The audience are divided into groups, each of which is accompanied by a time travelling guide.  This character bears more than a passing resemblance to Wells’ protagonist – The Time Traveller –  and s/he leads our groups through the wonderfully atmospheric interior of the London Library, where they meet other characters, see projected images and listen to recorded speech as if it’s leaking from the many thousands of books on the shelves. The logistics of a show like this are themselves mind-bending. Each group will see the same show, but staggered, as they process in series from room to room. Each group must be kept separate from the others. It’s a theatrical Rubric’s Cube which, thank Heavens, is organised by a wonderful director called Natasha Rickman.

Wells’ THE TIME MACHINE remains one of the great science fiction novels of all time. In this production we have to demonstrate how important a thinker like Wells is to the fabric of how we see ourselves, the purpose we find in existence and what we bequeath to our children. So, I’d ask you please to leave your preconceptions at the door. Yes, you will receive something of Well’s brown furniture and tobacco-soaked club-land atmospherics … but more importantly, we hope you may feel a connection being made between the socialist author and today’s activists.

Personally I can’t believe my luck as I add THE TIME MACHINE to a list of adaptations of great science fiction I have done for the theatre and the BBC including Alfred Bester’s TIGER TIGER, Philip K. Dick’s DO ANDROIDS DREAM OF ELECTRIC SHEEP, Waugh’s BRAVE NEW WORLD and Orwell’s NINETEEN EIGHTY-FOUR.

Terminator Dark Fate reviewed

By Dev Agarwal

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I went to see Terminator Dark Fate with my regular film going friend, Nik.  Despite going to the cinema together since we were kids, we worked out that this was the first time we’d been to see a Terminator film together in the cinema.  Given Dark Fate’s poor box office and the fact that Schwarzenegger is 72 years old, this felt like our last chance saloon.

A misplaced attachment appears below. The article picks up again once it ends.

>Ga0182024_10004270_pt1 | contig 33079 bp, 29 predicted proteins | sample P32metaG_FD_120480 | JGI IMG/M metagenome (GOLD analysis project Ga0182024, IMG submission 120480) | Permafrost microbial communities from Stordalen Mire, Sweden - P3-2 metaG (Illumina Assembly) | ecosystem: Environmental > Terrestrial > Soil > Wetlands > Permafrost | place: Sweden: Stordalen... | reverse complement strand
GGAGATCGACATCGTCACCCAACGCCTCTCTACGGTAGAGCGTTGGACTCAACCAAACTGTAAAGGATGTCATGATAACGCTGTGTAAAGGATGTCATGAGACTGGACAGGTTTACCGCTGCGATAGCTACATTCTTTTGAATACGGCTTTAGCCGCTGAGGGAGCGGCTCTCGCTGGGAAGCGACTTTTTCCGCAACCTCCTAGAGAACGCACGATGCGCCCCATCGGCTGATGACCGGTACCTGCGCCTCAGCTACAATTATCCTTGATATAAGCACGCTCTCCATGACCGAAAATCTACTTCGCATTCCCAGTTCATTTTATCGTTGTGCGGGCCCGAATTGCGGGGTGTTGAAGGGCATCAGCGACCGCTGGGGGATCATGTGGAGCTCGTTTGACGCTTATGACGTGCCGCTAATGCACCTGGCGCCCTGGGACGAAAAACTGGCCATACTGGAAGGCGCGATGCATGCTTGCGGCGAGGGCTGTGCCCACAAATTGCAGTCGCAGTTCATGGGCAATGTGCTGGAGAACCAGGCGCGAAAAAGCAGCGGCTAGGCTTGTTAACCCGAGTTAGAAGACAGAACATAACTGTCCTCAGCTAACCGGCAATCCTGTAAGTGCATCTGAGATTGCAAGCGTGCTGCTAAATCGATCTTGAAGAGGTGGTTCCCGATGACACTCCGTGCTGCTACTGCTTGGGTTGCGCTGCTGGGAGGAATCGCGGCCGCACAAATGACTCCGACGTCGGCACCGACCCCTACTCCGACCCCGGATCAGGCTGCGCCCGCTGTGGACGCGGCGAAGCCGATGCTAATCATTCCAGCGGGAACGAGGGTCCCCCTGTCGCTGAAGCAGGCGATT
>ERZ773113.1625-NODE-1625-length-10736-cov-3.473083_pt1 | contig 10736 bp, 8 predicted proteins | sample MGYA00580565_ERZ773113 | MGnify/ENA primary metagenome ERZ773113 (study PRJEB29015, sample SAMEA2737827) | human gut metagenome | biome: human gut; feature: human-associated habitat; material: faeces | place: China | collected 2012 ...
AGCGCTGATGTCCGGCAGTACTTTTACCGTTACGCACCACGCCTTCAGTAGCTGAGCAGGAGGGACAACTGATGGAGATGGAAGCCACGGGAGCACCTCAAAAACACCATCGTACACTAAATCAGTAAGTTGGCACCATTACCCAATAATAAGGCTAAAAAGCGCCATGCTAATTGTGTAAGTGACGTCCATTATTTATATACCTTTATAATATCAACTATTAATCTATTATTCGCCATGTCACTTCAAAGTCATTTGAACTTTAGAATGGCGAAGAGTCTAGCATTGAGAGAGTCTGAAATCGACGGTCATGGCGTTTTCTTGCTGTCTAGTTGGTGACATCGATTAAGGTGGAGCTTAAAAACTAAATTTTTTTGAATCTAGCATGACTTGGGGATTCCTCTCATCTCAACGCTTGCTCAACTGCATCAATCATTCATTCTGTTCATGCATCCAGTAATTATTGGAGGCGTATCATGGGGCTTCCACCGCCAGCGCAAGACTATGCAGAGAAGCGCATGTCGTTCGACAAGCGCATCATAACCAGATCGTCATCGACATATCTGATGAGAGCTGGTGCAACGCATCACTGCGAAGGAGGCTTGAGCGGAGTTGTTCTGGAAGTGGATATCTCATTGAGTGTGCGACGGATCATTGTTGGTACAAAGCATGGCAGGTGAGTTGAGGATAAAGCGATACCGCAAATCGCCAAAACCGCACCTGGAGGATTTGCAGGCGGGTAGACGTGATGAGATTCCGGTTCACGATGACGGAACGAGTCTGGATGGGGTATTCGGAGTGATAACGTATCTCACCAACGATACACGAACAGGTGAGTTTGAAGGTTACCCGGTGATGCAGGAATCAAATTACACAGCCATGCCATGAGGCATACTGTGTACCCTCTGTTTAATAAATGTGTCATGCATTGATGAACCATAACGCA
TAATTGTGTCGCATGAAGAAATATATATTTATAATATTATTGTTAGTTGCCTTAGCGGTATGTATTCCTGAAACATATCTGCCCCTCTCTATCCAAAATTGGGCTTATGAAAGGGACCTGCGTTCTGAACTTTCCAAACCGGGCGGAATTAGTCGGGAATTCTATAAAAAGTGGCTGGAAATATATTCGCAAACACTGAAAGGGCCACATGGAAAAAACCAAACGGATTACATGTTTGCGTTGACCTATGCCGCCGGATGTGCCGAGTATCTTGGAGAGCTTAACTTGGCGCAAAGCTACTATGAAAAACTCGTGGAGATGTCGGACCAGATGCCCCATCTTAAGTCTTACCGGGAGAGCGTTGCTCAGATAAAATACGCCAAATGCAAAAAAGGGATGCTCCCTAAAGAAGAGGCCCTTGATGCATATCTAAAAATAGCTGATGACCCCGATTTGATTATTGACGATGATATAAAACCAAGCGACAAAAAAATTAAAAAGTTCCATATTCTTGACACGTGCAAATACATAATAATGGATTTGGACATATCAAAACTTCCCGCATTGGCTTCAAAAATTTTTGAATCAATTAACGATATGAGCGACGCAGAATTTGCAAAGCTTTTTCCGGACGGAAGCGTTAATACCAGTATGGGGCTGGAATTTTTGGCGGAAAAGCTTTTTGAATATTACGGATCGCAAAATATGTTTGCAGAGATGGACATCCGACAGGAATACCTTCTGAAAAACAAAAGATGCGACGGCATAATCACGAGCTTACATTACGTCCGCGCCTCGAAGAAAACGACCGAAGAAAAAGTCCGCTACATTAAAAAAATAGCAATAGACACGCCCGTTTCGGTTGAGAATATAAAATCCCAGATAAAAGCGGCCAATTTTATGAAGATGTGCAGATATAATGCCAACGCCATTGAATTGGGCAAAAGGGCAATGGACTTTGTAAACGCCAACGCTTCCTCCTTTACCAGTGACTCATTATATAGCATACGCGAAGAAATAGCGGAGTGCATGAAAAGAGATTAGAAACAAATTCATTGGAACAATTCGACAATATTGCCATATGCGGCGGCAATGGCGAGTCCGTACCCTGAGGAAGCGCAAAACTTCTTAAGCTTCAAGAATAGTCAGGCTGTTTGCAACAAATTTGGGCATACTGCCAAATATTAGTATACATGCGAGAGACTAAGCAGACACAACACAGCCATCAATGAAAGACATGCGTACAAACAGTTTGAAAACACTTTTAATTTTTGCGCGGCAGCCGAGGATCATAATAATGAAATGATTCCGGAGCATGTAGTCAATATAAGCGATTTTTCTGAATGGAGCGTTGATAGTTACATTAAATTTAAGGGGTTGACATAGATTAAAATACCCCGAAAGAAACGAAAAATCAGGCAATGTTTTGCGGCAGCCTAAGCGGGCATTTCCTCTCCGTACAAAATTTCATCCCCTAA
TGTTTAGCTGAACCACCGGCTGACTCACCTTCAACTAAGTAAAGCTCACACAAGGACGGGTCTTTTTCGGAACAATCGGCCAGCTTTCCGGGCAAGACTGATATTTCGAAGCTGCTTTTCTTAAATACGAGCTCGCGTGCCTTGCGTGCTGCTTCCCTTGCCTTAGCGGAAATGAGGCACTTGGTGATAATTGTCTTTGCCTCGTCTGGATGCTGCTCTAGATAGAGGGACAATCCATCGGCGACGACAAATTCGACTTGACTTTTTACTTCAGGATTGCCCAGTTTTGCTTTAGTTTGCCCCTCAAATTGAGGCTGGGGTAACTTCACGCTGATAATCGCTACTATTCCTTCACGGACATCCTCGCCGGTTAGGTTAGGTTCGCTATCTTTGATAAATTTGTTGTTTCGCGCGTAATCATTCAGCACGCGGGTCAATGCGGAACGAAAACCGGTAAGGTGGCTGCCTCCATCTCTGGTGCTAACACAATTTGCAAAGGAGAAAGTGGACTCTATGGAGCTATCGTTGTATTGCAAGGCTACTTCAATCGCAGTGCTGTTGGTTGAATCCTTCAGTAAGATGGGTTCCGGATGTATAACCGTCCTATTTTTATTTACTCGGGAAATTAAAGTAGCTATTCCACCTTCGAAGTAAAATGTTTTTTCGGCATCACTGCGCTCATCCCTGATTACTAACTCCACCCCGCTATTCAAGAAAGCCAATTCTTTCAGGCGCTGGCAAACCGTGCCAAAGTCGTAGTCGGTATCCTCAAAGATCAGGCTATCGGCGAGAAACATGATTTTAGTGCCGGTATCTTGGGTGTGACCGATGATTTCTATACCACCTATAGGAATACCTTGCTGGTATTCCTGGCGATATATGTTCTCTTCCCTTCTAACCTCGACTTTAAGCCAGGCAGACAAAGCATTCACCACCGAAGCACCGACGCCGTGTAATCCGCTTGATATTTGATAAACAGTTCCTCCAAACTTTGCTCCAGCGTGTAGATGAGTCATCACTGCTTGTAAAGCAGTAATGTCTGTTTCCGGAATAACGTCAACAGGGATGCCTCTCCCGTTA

I’ll state my positions now. Firstly, it’s impossible to discuss this film without spoilers, so don’t read further if you don’t want any.  Second, I’m a big fan of the original film and have watched it many times. I had been disappointed in different ways by many of the films in the series and I had high hopes of Dark Fate.  It came with a pedigree of James Cameron’s blessing, the strategic rejection of the dead ends of earlier films, and it was made by the director behind the popular film, Deadpool, Tim Miller.

Like most franchises that have survived decades, The Terminator films are no longer about one single thing, they combine and rework themes and cultural and social issues.  While a principal concern is time travel and the paradox of changing the present by altering the past, the films are also commentaries on machine intelligence, nuclear destruction and individuals striving against a faceless powerful enemy.  

Continue reading “Terminator Dark Fate reviewed”

Ten Years, Ten Books

By Paul Kincaid.

What a long strange decade it has been. Ten years ago it looked as if social democracy was in the ascendant around the world; today, populist, nationalist, right-wing governments are in power in Britain, the USA, Australia, Israel, India, Hungary, Italy and elsewhere. The world has become a scary, unwelcoming, unpleasant place to live. Politicians took the voters for granted, and voters became tired and disdainful of the politicians, so real life is coming more and more to resemble the dystopias we used to read. Which may be why there are no dystopias on my list of the ten books that I have chosen as representative of the last ten years in science fiction.

Which is not to suggest that politics is absent from the list. Far from it, in fact I begin with what is, I think, the most politically acute novel science fiction has produced this decade: Europe in Autumn by Dave Hutchinson (2014). Published two years before the Brexit referendum, it captures with uncanny prescience the mood of fragmentation and disintegration that Brexit embodies. Startlingly, the three subsequent volumes, which I don’t think Hutchinson had even conceived at the time he wrote the first book, maintain the awareness and the quality of the first. And in the final volume, Europe at Dawn (2018), there is a passage set among refugees on a Greek island that perfectly encapsulates the damage that fear of the other has done to Europe.

Continue reading “Ten Years, Ten Books”